Increased user privacy protection

The main purpose of GDPR is to ensure the security of personal data, but GDPR also grants data subjects various rights to protect their privacy. Some of those rights were already available under the repealed Personal Data Protection Act, but GDPR also provides for new rights that are to increase the protection of users' privacy. One of them is the right to data portability. This right ensures that, first, the user can receive from the controller the personal data concerning him or her in a commonly used and machine-readable format. Second, the user has the right to transmit those data to another controller without hindrance from the current controller. The data subject has the right to have his or her personal data transmitted directly by the controller, where technically feasible. Most concerns refer to the format in which the data are to be transmitted, i.e. it is not clear what the "commonly used and machine-readable format" means. According to the EU supervisory authority, the data should be generally transmitted as e.g. HTML, JSON, XML, CSV files, but this may vary depending on the purpose for which the data are being processed. What is crucial is that the person or a potential new controller has easy access to the previously disclosed data. The right to data portability refers directly to the condition described at the beginning of the article, namely, that the controller must know what data he manages, what qualifies and what does not qualify as personal data, where the relevant information is located and to whom it is disclosed.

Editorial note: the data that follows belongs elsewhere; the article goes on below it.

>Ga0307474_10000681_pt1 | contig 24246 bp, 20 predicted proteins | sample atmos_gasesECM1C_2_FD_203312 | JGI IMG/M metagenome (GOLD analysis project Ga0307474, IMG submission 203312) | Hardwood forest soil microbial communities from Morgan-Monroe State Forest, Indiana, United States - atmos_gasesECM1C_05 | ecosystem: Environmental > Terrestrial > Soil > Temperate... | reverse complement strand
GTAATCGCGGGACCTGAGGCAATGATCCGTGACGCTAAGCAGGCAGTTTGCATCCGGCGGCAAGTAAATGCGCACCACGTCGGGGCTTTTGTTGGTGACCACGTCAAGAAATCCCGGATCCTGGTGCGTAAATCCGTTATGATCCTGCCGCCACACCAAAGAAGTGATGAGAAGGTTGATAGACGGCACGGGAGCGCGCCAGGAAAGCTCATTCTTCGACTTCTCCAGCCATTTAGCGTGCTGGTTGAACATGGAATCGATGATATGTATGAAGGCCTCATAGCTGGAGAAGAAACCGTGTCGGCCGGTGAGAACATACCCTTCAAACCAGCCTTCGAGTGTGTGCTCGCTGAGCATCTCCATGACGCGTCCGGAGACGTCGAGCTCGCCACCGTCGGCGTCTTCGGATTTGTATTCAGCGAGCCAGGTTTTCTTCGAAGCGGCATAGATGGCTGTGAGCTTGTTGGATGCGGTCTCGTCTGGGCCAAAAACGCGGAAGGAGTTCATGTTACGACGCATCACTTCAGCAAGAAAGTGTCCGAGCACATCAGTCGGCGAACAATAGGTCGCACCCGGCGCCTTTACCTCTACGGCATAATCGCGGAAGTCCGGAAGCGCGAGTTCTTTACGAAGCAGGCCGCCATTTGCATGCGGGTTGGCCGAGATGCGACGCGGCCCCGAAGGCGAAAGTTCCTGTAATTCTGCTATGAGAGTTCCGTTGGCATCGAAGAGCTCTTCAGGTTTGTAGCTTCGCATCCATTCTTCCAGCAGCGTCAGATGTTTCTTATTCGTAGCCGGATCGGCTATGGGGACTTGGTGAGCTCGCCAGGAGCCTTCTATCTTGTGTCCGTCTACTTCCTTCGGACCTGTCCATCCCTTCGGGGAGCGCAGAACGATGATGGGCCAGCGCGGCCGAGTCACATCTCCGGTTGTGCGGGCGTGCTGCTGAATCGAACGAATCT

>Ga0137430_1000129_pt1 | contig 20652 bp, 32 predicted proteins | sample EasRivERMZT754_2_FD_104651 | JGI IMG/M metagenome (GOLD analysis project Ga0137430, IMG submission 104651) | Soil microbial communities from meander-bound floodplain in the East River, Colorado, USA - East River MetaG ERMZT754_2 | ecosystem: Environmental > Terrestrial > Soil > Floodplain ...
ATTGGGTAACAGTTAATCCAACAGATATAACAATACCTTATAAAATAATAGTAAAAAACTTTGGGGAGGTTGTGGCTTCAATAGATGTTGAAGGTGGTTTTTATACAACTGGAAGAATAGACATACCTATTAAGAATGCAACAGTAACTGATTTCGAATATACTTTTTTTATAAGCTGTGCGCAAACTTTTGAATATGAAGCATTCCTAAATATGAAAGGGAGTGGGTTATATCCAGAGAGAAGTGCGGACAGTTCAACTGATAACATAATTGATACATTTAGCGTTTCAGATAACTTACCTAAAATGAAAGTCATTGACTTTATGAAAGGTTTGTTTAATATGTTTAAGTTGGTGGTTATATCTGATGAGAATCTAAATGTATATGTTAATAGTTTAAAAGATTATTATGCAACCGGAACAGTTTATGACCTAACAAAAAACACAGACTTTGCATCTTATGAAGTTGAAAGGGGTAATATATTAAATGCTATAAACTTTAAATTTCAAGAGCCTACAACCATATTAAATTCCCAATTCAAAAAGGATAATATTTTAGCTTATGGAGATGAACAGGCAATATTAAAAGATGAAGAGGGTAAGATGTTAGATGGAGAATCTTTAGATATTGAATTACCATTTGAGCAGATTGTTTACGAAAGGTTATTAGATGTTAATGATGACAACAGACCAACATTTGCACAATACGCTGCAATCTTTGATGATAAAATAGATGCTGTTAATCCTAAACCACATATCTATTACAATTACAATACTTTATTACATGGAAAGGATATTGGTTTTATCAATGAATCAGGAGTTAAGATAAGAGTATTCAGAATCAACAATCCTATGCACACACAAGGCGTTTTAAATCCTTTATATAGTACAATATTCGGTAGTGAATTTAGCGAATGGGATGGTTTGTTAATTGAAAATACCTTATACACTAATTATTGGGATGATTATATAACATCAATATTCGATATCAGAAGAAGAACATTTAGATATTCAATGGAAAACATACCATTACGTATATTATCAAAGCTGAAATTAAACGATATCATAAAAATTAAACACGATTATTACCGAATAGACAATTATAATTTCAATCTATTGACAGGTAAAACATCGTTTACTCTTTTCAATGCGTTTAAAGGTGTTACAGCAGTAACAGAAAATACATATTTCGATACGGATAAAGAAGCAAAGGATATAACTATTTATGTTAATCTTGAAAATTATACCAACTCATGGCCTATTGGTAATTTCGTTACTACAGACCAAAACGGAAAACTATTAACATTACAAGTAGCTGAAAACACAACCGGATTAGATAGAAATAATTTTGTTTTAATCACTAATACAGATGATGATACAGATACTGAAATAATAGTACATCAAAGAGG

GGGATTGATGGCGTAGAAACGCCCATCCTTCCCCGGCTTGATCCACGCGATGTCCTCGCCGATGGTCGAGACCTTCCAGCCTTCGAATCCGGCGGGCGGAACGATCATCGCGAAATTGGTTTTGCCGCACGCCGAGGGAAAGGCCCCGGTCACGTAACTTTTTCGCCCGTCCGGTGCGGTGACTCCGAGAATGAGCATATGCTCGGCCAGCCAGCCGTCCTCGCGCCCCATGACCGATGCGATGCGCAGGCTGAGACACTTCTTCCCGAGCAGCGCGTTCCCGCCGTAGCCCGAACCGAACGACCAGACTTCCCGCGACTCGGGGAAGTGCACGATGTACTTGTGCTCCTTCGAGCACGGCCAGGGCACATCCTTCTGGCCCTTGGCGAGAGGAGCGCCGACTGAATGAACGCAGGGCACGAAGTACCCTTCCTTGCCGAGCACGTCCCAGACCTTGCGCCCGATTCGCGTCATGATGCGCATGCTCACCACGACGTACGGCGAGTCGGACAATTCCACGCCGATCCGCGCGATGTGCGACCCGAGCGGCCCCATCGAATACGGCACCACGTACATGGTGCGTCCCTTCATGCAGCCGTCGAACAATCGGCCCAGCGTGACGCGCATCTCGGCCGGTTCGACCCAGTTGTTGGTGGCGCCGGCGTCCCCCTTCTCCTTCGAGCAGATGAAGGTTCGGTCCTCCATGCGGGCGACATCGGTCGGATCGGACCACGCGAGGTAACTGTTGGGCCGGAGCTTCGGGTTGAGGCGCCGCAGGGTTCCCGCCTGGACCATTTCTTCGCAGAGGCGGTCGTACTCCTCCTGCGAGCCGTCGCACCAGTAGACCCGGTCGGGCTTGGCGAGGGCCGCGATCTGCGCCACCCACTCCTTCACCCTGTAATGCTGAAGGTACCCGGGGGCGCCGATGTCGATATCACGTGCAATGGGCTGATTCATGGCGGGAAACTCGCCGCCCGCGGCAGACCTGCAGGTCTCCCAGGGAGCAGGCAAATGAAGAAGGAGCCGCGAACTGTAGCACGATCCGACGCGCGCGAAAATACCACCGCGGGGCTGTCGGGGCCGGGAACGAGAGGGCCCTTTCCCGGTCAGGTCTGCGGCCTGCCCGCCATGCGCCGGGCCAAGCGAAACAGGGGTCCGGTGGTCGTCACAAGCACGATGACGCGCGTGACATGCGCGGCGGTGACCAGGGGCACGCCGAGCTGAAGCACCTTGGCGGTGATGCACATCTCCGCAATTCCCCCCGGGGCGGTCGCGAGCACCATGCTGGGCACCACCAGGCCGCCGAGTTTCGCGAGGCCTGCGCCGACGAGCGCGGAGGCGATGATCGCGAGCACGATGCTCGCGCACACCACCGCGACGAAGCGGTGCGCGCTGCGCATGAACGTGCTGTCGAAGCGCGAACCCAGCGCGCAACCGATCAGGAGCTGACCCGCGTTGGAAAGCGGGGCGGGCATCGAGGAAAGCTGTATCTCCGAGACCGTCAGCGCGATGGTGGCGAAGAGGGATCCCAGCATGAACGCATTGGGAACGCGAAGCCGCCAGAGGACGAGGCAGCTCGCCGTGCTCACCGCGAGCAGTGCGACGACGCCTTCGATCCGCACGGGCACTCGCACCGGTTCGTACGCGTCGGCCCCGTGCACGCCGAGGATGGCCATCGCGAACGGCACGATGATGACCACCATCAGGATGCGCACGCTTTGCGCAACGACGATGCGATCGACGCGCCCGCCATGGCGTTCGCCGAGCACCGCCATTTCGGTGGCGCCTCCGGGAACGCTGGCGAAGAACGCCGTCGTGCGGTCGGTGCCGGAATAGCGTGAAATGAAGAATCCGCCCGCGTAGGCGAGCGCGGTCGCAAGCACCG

Mobile app developers should carefully analyse the risks involved in the processing of personal data already at the initial stage of the application design process (the so-called privacy by design rule). The desire to achieve the greatest number of downloads and to ensure the best possible availability of the application should not prevail in the assessment of how a given solution will affect the security and privacy of the application users. 


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Jarosław Kamiński

Attorney at law (Poland)


+48 694 207 482